Kasekunst was founded November 2014, preceded by a period of study and preparation. We had had thorough discussions with the scientists at the Department of Food Science and Technology, Estonian University of Life Sciences. In autumn 2014 we undertook a trip to the United States and visited the centres researching maple and birch syrup at Cornell University and the University of Vermont. Dr. Michael Farrell (The Uihlein Forest, Cornell University’s Sugar Maple Research & Education Center), one of the leading researchers and producers of birch syrup kindly shared his knowledge and also helped us to organise the whole study trip usefully. It is our credo that working with scientists and keeping up to date with new research are essential for entrepreneurial development in our field.
Maple groves are fairly sparse in Estonia, but the large birch forests here constitute a wealth not engaged with as diversely and creatively as one could. Presently the annual global production of birch syrup is only about 10, 000 litres. Birch syrup is harder to make than maple syrup, as the average sugar content of birch sap (1%) is half that of maple sap. However, the innovative modern technologies make producing tasty birch syrup possible and viable. Today most of it is made in Alaska and consumed in North America; it rarely gets to Europe at all. In terms of climate and natural environment Estonia is an excellent location to make high quality European birch syrup. The collection of sap with modern methods does not harm the trees or their habitat and is a sustainable way to draw upon natural resources. We can locally produce a versatile gourmet ingredient that can be used as a nutritious and healthy alternative to white sugar.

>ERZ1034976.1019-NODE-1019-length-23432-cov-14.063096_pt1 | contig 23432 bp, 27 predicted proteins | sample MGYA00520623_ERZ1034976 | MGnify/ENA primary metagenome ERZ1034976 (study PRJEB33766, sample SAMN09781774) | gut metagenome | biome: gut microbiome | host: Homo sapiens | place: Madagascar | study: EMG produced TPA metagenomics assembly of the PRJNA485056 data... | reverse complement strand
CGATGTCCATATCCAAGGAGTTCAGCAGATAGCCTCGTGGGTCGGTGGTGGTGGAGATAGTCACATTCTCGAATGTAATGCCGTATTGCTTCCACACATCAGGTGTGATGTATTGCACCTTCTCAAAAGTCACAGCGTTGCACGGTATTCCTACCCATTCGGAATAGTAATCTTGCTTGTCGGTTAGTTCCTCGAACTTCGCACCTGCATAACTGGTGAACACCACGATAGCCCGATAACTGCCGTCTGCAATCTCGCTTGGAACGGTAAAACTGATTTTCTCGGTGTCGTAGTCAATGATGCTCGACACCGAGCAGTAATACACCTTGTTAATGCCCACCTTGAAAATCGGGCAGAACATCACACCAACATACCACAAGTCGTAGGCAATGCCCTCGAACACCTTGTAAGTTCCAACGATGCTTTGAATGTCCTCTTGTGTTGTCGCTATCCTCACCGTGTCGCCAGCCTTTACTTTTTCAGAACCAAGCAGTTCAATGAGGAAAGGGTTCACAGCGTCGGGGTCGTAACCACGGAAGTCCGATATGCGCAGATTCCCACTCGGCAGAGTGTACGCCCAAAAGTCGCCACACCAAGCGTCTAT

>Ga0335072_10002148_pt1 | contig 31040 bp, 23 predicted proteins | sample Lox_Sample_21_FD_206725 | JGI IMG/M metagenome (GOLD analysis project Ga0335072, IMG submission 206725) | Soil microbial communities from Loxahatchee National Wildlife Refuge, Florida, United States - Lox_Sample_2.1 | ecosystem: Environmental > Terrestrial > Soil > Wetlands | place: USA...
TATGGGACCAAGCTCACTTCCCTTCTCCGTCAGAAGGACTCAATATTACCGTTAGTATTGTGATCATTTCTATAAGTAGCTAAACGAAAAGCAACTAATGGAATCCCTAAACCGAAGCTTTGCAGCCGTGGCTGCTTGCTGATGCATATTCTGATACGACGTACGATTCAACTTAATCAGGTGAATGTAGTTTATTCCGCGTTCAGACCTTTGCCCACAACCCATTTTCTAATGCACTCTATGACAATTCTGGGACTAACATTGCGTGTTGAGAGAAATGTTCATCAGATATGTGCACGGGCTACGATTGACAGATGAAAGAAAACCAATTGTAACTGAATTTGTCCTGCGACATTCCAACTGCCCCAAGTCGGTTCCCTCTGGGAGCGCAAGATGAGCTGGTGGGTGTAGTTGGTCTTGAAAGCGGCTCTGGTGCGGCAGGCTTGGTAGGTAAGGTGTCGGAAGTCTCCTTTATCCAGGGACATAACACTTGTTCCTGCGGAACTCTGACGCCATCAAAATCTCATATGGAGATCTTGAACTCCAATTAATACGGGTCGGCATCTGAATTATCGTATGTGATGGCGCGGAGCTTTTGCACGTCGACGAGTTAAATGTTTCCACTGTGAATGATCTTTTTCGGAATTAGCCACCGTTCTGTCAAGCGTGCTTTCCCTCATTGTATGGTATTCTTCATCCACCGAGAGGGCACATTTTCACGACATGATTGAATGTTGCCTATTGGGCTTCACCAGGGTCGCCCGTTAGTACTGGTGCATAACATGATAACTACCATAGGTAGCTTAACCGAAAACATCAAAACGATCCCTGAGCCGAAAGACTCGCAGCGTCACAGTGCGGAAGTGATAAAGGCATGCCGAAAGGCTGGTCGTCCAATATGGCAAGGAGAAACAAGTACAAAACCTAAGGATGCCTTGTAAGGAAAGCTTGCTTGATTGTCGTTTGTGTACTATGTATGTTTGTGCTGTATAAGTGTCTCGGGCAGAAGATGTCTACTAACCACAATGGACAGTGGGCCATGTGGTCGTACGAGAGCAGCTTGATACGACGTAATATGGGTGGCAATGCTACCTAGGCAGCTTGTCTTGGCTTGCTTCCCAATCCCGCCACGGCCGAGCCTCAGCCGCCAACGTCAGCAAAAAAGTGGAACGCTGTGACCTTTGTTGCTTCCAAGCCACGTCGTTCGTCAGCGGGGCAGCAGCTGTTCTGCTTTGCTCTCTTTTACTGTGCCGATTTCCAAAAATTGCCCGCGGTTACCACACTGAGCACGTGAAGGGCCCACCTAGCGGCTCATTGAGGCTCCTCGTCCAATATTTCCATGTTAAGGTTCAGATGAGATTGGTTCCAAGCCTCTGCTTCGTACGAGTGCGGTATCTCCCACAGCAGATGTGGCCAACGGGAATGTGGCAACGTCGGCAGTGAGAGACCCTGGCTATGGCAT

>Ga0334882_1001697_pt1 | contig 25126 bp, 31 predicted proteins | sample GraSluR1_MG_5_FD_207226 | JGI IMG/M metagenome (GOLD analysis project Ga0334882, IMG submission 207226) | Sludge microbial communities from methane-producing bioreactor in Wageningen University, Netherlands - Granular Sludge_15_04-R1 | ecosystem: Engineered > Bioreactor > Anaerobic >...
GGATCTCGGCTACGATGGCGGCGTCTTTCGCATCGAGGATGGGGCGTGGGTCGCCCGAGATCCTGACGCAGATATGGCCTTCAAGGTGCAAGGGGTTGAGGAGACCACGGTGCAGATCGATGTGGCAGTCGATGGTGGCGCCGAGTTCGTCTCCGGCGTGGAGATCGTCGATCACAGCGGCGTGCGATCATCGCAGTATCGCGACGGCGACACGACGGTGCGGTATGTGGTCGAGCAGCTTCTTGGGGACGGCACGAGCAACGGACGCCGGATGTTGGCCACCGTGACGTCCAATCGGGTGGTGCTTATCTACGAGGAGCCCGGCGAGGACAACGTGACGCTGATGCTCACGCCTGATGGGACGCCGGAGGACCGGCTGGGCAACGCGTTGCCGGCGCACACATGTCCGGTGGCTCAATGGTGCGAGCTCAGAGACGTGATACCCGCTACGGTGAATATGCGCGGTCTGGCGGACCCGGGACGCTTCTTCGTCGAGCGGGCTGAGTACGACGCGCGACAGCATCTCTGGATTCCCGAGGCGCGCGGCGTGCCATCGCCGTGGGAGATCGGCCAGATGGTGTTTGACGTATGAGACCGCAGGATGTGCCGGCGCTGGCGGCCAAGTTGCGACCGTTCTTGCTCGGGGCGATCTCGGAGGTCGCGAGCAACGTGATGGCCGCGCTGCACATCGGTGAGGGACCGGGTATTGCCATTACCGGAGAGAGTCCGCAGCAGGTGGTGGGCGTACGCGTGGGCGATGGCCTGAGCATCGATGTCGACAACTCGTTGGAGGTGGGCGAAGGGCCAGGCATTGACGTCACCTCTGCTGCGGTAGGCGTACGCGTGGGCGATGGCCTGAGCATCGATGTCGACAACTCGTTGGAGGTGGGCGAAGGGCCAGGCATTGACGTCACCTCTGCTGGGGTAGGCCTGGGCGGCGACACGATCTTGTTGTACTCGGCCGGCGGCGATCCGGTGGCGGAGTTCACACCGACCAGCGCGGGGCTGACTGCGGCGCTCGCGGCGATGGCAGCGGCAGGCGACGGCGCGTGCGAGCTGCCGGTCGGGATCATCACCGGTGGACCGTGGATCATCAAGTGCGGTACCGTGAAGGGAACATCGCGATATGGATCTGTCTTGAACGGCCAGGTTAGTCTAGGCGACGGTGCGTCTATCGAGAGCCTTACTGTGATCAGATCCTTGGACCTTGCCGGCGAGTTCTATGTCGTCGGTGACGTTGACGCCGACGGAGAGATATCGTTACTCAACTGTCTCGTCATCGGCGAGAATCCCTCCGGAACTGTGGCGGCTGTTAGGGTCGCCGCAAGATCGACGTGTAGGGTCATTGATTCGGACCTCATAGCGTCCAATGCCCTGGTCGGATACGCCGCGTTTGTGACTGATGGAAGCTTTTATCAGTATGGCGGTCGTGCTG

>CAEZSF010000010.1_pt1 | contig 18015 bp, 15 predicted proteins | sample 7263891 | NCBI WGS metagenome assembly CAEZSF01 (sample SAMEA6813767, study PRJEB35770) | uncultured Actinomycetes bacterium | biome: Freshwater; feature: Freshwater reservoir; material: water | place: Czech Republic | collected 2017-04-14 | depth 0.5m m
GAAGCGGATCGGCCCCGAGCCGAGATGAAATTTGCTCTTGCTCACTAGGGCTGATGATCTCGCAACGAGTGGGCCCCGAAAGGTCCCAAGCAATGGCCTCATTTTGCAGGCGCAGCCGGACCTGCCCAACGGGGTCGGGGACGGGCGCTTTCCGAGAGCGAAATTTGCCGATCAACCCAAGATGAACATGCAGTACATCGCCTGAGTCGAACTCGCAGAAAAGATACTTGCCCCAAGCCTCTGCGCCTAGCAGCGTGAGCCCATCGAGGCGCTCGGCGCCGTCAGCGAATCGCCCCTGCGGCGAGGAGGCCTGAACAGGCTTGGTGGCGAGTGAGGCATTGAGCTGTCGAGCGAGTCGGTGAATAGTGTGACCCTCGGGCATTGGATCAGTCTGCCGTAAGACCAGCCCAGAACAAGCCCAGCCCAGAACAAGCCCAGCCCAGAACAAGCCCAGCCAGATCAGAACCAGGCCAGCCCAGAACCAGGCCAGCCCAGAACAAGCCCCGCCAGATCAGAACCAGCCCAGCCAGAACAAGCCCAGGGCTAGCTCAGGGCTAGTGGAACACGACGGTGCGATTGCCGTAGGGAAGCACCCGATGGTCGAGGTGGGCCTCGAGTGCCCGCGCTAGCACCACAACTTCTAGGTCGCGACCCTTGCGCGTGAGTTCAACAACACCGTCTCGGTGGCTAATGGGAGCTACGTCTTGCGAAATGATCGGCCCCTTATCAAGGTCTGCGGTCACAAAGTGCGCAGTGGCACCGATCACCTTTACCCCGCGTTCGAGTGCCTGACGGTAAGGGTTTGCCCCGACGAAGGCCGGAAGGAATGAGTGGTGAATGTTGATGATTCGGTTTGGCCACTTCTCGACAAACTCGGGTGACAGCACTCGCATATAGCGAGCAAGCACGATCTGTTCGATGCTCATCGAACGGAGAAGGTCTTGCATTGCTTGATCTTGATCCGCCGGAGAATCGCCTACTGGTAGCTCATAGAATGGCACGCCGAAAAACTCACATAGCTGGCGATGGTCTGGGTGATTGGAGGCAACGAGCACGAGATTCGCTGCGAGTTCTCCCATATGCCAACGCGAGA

Heiki is our syrup master, an expert on high-tech sugaring equipment. Pressing a few buttons, he can whizz the birch sap from the forest into the cooking apparatus and turn it into different kinds of tasty birch syrup. Heiki is the first in our region to construct and make work a closed pipeline system for harvesting birch sap, building upon his experience acquired in America and adapting it to the needs of the Estonian terroir. His method enables to gather sap efficiently and avoid its pollution. Heiki is glad to offer consultation, if you are interested in the modern sap collection equipment or if you would like to make birch syrup using Leader Evaporator technology.
Piret has a long term interest in the history of agriculture and in its potential in the modern economic world; thus also her original insight that more versatile use could be made of Estonian birch forests. Piret is convinced that the local birch syrup can be used as an excellent natural sweetener, a nutritious alternative to white sugar, as well as an exciting new gourmet ingredient in its own right, able to unlock innovative culinary possibilities. Piret’s responsibilities in our enterprise are sales, marketing and public relations. She is always happy to talk about the nutritional and culinary qualities of birch sap and birch syrup, and to exchange ideas how to use them in professional or home cooking.
Ulvi has a long list of responsibilities in the enterprise, mostly falling under the rubrics *finance and *logistics. If you wish to order anything from our USA cooperation partner Leader Evaporator, please turn to Ulvi and you will receive a prompt reply. If requested, Ulvi will organise a swift and good value transportation for bulky purchases, be they syrup containers or technical equipment. In addition to that, Ulvi also coordinates the field of design and packaging at Kasekunst, and is actively involved in the area of research and development.